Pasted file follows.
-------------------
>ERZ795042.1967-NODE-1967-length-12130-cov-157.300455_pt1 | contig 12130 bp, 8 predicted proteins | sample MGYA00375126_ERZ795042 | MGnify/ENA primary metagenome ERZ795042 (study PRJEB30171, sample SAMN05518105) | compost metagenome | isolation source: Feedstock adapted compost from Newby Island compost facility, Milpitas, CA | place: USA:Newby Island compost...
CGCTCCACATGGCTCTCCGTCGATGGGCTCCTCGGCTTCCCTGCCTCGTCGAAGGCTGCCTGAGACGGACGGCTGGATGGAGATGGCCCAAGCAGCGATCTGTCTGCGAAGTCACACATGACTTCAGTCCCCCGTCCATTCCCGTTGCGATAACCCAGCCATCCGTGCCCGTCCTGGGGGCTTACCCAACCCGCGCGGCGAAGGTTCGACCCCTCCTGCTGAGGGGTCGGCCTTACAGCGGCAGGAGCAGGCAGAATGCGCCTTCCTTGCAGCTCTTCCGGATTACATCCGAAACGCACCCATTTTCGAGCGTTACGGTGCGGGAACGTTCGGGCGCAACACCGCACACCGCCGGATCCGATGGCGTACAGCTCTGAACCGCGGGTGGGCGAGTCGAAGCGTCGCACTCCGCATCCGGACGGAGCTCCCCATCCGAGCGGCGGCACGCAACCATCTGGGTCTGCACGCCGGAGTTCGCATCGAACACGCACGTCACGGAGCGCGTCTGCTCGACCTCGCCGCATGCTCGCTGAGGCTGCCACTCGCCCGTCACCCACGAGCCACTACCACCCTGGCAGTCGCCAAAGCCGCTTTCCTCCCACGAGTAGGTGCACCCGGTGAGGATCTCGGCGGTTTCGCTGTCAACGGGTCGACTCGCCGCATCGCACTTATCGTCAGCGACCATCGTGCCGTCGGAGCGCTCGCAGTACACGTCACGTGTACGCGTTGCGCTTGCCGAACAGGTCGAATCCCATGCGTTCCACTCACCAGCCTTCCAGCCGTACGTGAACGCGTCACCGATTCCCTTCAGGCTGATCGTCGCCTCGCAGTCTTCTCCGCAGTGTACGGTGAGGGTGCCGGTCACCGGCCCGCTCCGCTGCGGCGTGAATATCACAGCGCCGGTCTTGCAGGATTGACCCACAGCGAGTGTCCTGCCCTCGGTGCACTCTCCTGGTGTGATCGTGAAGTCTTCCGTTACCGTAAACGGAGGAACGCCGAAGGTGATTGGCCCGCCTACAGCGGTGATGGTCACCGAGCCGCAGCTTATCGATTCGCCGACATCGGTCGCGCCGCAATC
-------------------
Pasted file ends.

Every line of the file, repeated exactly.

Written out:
>ERZ795042.1967-NODE-1967-length-12130-cov-157.300455_pt1 | contig 12130 bp, 8 predicted proteins | sample MGYA00375126_ERZ795042 | MGnify/ENA primary metagenome ERZ795042 (study PRJEB30171, sample SAMN05518105) | compost metagenome | isolation source: Feedstock adapted compost from Newby Island compost facility, Milpitas, CA | place: USA:Newby Island compost...
CGCTCCACATGGCTCTCCGTCGATGGGCTCCTCGGCTTCCCTGCCTCGTCGAAGGCTGCCTGAGACGGACGGCTGGATGGAGATGGCCCAAGCAGCGATCTGTCTGCGAAGTCACACATGACTTCAGTCCCCCGTCCATTCCCGTTGCGATAACCCAGCCATCCGTGCCCGTCCTGGGGGCTTACCCAACCCGCGCGGCGAAGGTTCGACCCCTCCTGCTGAGGGGTCGGCCTTACAGCGGCAGGAGCAGGCAGAATGCGCCTTCCTTGCAGCTCTTCCGGATTACATCCGAAACGCACCCATTTTCGAGCGTTACGGTGCGGGAACGTTCGGGCGCAACACCGCACACCGCCGGATCCGATGGCGTACAGCTCTGAACCGCGGGTGGGCGAGTCGAAGCGTCGCACTCCGCATCCGGACGGAGCTCCCCATCCGAGCGGCGGCACGCAACCATCTGGGTCTGCACGCCGGAGTTCGCATCGAACACGCACGTCACGGAGCGCGTCTGCTCGACCTCGCCGCATGCTCGCTGAGGCTGCCACTCGCCCGTCACCCACGAGCCACTACCACCCTGGCAGTCGCCAAAGCCGCTTTCCTCCCACGAGTAGGTGCACCCGGTGAGGATCTCGGCGGTTTCGCTGTCAACGGGTCGACTCGCCGCATCGCACTTATCGTCAGCGACCATCGTGCCGTCGGAGCGCTCGCAGTACACGTCACGTGTACGCGTTGCGCTTGCCGAACAGGTCGAATCCCATGCGTTCCACTCACCAGCCTTCCAGCCGTACGTGAACGCGTCACCGATTCCCTTCAGGCTGATCGTCGCCTCGCAGTCTTCTCCGCAGTGTACGGTGAGGGTGCCGGTCACCGGCCCGCTCCGCTGCGGCGTGAATATCACAGCGCCGGTCTTGCAGGATTGACCCACAGCGAGTGTCCTGCCCTCGGTGCACTCTCCTGGTGTGATCGTGAAGTCTTCCGTTACCGTAAACGGAGGAACGCCGAAGGTGATTGGCCCGCCTACAGCGGTGATGGTCACCGAGCCGCAGCTTATCGATTCGCCGACATCGGTCGCGCCGCAATC